Review: A Shadow of the Past by Mehru Jaffer
Circumstances may have taken Lakhnauwaalas away from Lucknow but it is impossible to truly separate them from the city writes Mehru Jaffer in A Shadow of the Past.
I grew up in Lucknow, which, in the 1960s and ’70s, was chaotic, overcrowded and laid-back. In the eyes of a young girl, though, it was still one of the most romantic cities in the world. This was where communities gathered together to celebrate every festival under the sun, where art and culture flourished, and science and technology developed; where a walk down fashionable Hazrat Ganj -- called “ganjing” -- was equivalent to strolling down London’s Oxford Street.
Some charming and nostalgic anecdotes in the book take me back to my childhood while others remind me of the changes that have taken place. The leisurely ganjing has now turned into frantic shopping and bargaining; very few remember the city’s old-world etiquette, and the famous “pahle aap”, which signified giving precedence to others, has now become a joke.
Today, Lucknow, the capital of India’s largest state, Uttar Pradesh, is still as chaotic and overcrowded as it used to be. Sadly, its soul is missing and that is why Mehru Jaffer’s book is so important. As she points out, the city is now known for its cutthroat politics and for crimes, especially against women.
The city of nawabs, Lucknow, built between 1775- 1856, was once famous for its monuments and food and also an incredible intangible heritage. The imminent loss of that intangible heritage is a recurring theme in the book.
Lucknow’s Shia nawabs of Persian origin, who were a minority community within a minority community, made love, harmony and peace the state policy. They took it further by sharing power with various communities. Jaffer describes the model of inclusive governance that the nawabs built, which was responsible for different communities coming together to give birth to the beautiful force known as Ganga Jamuni tehzeeb: the emphasis was on unity not division.
Storytelling, an important art in Lucknow, is responsible for informing readers of the history of the city from Vedic times. This is reflected in the practiced ease with which Jaffer presents her story, seamlessly weaving in and out of different eras, starting with the ancient Pasi kingdom and ending in today’s metropolis.
At the dawn of the 19th century, the city was famous for its architecture, study of science, theatre, music, literature, poetry and the arts. Above all, there was that generosity of spirit epitomized in the still-popular saying: Jisko na de Maula, usko de Asaf-ud-daula, ‘Whatever God forgets to propose, Asaf-ud-daulah will dispose’.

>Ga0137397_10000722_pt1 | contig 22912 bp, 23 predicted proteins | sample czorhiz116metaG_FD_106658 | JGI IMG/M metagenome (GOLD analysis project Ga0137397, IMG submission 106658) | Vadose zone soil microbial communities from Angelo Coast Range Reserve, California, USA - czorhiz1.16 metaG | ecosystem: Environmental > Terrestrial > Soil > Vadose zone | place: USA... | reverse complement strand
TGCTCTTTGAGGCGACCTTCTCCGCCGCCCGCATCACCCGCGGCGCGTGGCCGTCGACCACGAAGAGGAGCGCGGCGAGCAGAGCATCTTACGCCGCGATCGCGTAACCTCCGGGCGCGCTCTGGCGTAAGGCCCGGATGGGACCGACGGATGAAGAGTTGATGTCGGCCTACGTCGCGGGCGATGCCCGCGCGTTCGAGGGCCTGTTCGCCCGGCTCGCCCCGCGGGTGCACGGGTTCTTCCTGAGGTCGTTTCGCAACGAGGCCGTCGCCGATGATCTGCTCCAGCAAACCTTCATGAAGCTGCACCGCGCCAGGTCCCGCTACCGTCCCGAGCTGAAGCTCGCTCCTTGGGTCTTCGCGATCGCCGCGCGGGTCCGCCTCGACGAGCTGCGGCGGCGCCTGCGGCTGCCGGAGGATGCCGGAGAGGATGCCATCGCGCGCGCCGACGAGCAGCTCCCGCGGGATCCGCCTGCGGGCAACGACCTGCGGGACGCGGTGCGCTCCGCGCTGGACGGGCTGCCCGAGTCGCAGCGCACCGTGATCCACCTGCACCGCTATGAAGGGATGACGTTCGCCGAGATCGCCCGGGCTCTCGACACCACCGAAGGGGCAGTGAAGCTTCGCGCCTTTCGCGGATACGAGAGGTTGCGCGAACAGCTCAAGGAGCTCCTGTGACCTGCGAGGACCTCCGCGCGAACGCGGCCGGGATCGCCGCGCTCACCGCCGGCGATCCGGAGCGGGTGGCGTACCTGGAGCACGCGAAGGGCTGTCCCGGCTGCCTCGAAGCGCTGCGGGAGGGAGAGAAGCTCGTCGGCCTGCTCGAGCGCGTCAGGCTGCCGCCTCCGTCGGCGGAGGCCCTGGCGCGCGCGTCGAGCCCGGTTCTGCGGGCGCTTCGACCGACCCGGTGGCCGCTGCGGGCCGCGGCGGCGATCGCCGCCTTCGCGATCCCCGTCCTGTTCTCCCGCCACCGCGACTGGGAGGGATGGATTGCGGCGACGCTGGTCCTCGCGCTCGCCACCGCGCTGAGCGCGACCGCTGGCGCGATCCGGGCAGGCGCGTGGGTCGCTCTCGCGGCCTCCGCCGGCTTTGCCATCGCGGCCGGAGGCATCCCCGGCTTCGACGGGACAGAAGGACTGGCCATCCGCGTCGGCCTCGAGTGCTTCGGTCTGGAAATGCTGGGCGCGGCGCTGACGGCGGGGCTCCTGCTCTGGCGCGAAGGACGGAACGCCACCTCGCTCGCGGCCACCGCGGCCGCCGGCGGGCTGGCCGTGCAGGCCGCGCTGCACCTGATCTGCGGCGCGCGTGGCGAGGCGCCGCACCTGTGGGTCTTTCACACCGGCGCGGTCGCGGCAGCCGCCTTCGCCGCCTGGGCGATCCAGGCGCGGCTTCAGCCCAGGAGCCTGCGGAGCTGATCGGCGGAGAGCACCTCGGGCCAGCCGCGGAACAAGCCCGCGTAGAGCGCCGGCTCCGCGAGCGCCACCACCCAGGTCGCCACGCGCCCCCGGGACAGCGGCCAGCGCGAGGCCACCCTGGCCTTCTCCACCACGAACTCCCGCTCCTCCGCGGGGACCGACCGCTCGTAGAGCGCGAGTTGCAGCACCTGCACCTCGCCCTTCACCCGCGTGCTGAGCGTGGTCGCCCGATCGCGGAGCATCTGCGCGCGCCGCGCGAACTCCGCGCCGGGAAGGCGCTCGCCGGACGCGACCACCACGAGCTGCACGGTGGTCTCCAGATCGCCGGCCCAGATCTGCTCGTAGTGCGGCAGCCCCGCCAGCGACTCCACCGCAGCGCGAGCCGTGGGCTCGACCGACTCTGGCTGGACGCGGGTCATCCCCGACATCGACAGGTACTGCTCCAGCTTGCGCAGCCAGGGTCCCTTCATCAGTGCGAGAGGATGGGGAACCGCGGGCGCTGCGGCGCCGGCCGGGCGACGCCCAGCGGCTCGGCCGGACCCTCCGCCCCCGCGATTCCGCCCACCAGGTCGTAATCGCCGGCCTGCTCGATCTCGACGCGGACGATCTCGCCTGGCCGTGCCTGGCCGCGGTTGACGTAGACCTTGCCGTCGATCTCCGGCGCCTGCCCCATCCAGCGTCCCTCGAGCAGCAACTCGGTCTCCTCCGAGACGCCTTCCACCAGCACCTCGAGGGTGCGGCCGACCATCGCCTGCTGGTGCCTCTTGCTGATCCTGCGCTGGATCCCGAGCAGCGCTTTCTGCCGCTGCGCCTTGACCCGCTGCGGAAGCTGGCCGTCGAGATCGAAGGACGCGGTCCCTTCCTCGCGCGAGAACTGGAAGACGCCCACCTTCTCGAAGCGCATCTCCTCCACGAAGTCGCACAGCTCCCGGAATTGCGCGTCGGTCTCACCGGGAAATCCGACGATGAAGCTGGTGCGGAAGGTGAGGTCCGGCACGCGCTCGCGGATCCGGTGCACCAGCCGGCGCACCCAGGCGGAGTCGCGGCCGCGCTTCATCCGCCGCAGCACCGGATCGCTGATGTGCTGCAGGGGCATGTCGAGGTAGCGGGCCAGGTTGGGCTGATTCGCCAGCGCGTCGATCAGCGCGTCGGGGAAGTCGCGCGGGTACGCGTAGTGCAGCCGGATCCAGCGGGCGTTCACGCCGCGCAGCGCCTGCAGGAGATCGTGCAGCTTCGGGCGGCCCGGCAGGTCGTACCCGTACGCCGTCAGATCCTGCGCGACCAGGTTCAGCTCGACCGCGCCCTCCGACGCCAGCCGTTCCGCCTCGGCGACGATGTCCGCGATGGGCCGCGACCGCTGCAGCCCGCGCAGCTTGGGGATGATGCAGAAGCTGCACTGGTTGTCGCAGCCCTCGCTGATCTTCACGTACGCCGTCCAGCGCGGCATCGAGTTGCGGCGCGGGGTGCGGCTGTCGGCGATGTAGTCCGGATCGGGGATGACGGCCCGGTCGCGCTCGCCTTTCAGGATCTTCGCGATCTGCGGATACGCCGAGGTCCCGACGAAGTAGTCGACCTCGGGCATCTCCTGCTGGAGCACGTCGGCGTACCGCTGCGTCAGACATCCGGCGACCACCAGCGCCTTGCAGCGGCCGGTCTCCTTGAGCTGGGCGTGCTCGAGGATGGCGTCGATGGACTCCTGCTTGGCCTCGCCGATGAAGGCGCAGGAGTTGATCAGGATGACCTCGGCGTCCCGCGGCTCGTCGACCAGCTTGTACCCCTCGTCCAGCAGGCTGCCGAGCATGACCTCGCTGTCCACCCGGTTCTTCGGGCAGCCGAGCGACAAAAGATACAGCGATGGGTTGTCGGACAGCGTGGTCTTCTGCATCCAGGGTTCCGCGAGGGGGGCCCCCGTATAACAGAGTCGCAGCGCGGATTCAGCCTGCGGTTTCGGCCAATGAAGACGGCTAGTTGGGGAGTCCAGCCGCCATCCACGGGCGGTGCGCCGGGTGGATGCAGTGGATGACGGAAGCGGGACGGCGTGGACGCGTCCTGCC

The city that Asaf-ud-daulah built and his descendants nurtured, where every local market lane was filled with the fragrance of crushed rose petals and jasmine flowers, where the heady aroma of savouries fried in clarified butter hung over poetry mushairas, and where justice and camaraderie between people flourished, is now no more. It was devastated in the aftermath of the Uprising of 1857 when Qaiserbagh, the earthly paradise conceived by Nawab Wajid Ali Shah, was destroyed and a sophisticated way of living began dwindling with the beloved Nawab being exiled to Kolkata. The Partition was another blow to the crumbling edifice. The palaces, gardens, pavilions, and royal bazaars, in danger of collapsing into shabby neighbourhoods, are now just symbols of the grand past. Jaffer brings out this loss in wistful, almost lyrical, prose.
But all is not lost! Mir Taqi Mir and Mir Anees have not been forgotten; contemporary intellectuals, poets and dastangos like Saleem Kidwai (who died on August 30 and will be sorely missed), Abhishek Shukla, Deepak Kabir, Askari Naqvi and Himanshu Bajpai continue to nurture the cultured interests of the nawabs, and educational institutions and their students continue to carry forward the city’s scientific temper.
Towards the end, Jaffer laments the shrinking of breathing spaces and of the freedom to laugh and to love. But she also strikes an optimistic note with her hope that citizens realise that it is now up to them, “to make sure that they do not let go of each other’s hands held together in undying friendship for so long.”
Rana Safvi is the author of, most recently, Shahjahanabad: The Living City of Old Delhi.